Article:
Publications by authors named "Raheleh Miri"

3 Publications

  • Page 1 of 1

HTLV-1 oncovirus-host interactions: From entry to the manifestation of associated diseases.

Rev Med Virol 2021 Mar 19. Epub 2021 Mar 19.

Inflammation and Inflammatory Diseases Division, Immunology Research Center, Mashhad University of Medical Sciences, Mashhad, Iran.

Human T lymphotropic virus type-1 (HTLV-1) is a well-known human oncovirus, associated with two life-threatening diseases, adult T cell leukaemia/lymphoma (ATL) and HTLV-1 associated myelopathy/tropical spastic paraparesis (HAM/TSP). The study of this oncogenic virus is significant from two different aspects. First, HTLV-1 can be considered as a neglected public health problem, which may spread slowly worldwide. Second, the incidence of HTLV-1 associated diseases due to oncogenic effects and deterioration of the immune system towards autoimmune diseases are not fully understood. Furthermore, knowledge about viral routes of transmission is important for considering potential interventions, treatments or vaccines in endemic regions. In this review, novel characteristics of HTLV-1, such as the unusual infectivity of virions through the virological synapse, are discussed in the context of the HTLV-1 associated diseases (ATL and HAM/TSP).
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http://dx.doi.org/10.1002/rmv.2235DOI Listing
March 2021

Supportive properties of basement membrane layer of human amniotic membrane enable development of tissue engineering applications.

Cell Tissue Bank 2018 Sep 8;19(3):357-371. Epub 2018 Jan 8.

Department of Biology, Faculty of Science, Ferdowsi University of Mashhad, Mashhad, Iran.

Human amniotic membrane (HAM) has been widely used as a natural scaffold in tissue engineering due to many of its unique biological properties such as providing growth factors, cytokines and tissue inhibitors of metalloproteinases. This study aimed at finding the most suitable and supportive layer of HAM as a delivery system for autologous or allogeneic cell transplantation. Three different layers of HAM were examined including basement membrane, epithelial and stromal layers. In order to prepare the basement membrane, de-epithelialization was performed using 0.5 M NaOH and its efficiency was investigated by histological stainings, DNA quantification, biomechanical testing and electron microscopy. Adipose-derived stromal cells (ASCs) and a human immortalized keratinocyte cell line (HaCaT) were seeded on the three different layers of HAM and cultured for 3 weeks. The potential of the three different layers of HAM to support the attachment and viability of cells were then monitored by histology, electron microscopy and (3-(4,5-dimethylthiazol-2-yl)-2,5-diphenyltetrazolium bromide (MTT) assay. Moreover, mechanical strengths of the basement membrane were assessed before and after cell culture. The results indicated that the integrity of extra cellular matrix (ECM) components was preserved after de-epithelialization and resulted in producing an intact basement amniotic membrane (BAM). Moreover, all three layers of HAM could support the attachment and proliferation of cells with no visible cytotoxic effects. However, the growth and viability of both cell types on the BAM were significantly higher than the other two layers. We conclude that growth stimulating effectors of BAM and its increased mechanical strength after culturing of ASCs, besides lack of immunogenicity make it an ideal model for delivering allogeneic cells and tissue engineering applications.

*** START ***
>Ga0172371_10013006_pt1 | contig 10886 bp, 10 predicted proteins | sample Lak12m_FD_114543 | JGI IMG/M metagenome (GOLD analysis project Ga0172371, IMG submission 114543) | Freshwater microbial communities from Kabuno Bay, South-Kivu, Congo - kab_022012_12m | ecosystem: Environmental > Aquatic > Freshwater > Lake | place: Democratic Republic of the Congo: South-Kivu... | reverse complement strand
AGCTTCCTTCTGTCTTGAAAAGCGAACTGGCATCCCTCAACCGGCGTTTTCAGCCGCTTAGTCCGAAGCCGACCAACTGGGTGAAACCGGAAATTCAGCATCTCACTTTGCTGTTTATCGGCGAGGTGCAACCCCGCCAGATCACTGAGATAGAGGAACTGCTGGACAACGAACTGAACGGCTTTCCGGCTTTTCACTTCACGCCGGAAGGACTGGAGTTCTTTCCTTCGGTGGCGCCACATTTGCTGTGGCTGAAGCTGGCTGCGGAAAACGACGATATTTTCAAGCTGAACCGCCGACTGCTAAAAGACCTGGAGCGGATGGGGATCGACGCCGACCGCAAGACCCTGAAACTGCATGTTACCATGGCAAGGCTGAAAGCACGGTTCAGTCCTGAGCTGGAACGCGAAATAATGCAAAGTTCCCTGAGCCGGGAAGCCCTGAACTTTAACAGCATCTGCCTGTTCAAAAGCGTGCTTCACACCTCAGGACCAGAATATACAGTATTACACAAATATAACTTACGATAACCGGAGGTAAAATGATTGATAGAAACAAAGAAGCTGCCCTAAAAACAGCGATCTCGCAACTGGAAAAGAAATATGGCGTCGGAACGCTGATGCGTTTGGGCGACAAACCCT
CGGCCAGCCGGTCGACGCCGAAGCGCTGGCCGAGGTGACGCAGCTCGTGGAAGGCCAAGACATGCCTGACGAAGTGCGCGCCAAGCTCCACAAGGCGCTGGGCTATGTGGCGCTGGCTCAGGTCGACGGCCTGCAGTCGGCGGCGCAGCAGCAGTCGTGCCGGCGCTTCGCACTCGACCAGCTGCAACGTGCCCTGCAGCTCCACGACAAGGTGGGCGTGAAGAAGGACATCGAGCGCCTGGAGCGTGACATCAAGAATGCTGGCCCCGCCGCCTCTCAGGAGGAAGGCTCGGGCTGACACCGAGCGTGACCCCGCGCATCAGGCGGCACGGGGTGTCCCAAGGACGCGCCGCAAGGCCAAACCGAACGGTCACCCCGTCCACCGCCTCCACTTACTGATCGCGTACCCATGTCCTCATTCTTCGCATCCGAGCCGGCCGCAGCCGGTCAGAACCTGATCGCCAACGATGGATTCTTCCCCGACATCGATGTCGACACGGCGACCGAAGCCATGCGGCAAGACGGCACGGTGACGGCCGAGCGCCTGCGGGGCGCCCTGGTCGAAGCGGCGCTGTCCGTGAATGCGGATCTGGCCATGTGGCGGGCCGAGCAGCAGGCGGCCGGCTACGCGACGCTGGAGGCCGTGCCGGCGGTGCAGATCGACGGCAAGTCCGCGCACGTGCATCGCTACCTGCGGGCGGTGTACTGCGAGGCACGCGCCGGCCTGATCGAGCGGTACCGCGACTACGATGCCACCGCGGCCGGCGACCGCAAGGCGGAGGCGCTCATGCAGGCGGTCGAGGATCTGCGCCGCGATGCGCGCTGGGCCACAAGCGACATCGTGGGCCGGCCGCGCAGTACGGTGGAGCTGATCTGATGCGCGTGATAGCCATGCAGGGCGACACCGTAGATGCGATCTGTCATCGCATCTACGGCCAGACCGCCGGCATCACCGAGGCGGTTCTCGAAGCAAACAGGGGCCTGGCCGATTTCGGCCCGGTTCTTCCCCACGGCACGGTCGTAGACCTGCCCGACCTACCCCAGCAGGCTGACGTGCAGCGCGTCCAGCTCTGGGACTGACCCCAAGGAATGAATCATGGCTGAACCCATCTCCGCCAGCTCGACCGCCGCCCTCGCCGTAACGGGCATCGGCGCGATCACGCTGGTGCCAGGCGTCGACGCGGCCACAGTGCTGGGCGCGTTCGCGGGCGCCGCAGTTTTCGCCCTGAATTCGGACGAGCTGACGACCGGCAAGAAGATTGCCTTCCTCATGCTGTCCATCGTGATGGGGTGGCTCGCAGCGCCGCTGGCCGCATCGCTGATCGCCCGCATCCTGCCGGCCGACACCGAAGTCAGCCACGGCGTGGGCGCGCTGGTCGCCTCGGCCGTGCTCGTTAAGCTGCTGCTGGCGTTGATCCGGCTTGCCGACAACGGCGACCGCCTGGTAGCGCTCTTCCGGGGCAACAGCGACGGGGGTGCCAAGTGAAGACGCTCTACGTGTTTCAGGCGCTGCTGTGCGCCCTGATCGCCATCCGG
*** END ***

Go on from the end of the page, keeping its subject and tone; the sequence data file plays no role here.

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http://dx.doi.org/10.1007/s10561-017-9680-zDOI Listing
September 2018

No Evidence of HTLV-II Infection Among Immonoblot Indeterminate Samples Using Nested PCR in Mashhad, Northeast of Iran.

Iran J Basic Med Sci 2013 Mar;16(3):229-34

Department of Internal Medicine, American University of Beirut, Beirut, 10 Lebanon.

Objective(s): Although HTLV-I infection is endemic in different geographical parts of the world including Northeast of Iran, there have been no documents of HTLV-II infection in this region. It is reported that one possible reason for seroindeterminate state in HTLV western blot is HTLV-II virus. This study aimed to investigate the presence of HTLV-II among blood donors with seroindeterminate western blot results.

Materials And Methods: Three ml whole blood obtained from 50 blood donors referring to Mashhad Blood Transfusion Organization who had reactive Elisa for HTLV-I and seroindeterminate HTLV western blot state. A conventional PCR was applied to detect HTLV-I provirus using specific primers while a nested PCR was designed with specific external and internal primers for the detection of HTLV-II.

Results: The average age of participants, 39 males and 11 females, was 37.12± 14.36 years. The average OD of the Elisa assay was 1.767± 1.195. The most common indeterminate patterns were Rgp46-II alone (n=12, 27.3%), Rgp46-I alone (n=7, 15.9%), and Rgp46-I with GD21 (n=7, 15.9%).After introducing the DNA to the PCR tests, results revealed 10 (20%) HTLV-I PCR positive samples while no HTLV-II positive sample was detected by nested PCR. There were no significant age, blood group, Optical Density of the Elisa assay, and western blot indeterminate pattern differences between HTLV-I PCR positive and negative samples. Conclusion : No HTLV-II positive sample was detected in this study which confirms the absence of HTLV-II infection in this region. However, high frequency of HTLV-I PCR positive samples among the seroindeterminate cases implies on the important role of molecular techniques for further confirmation of the infection.
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http://www.ncbi.nlm.nih.gov/pmc/articles/PMC3881255PMC
March 2013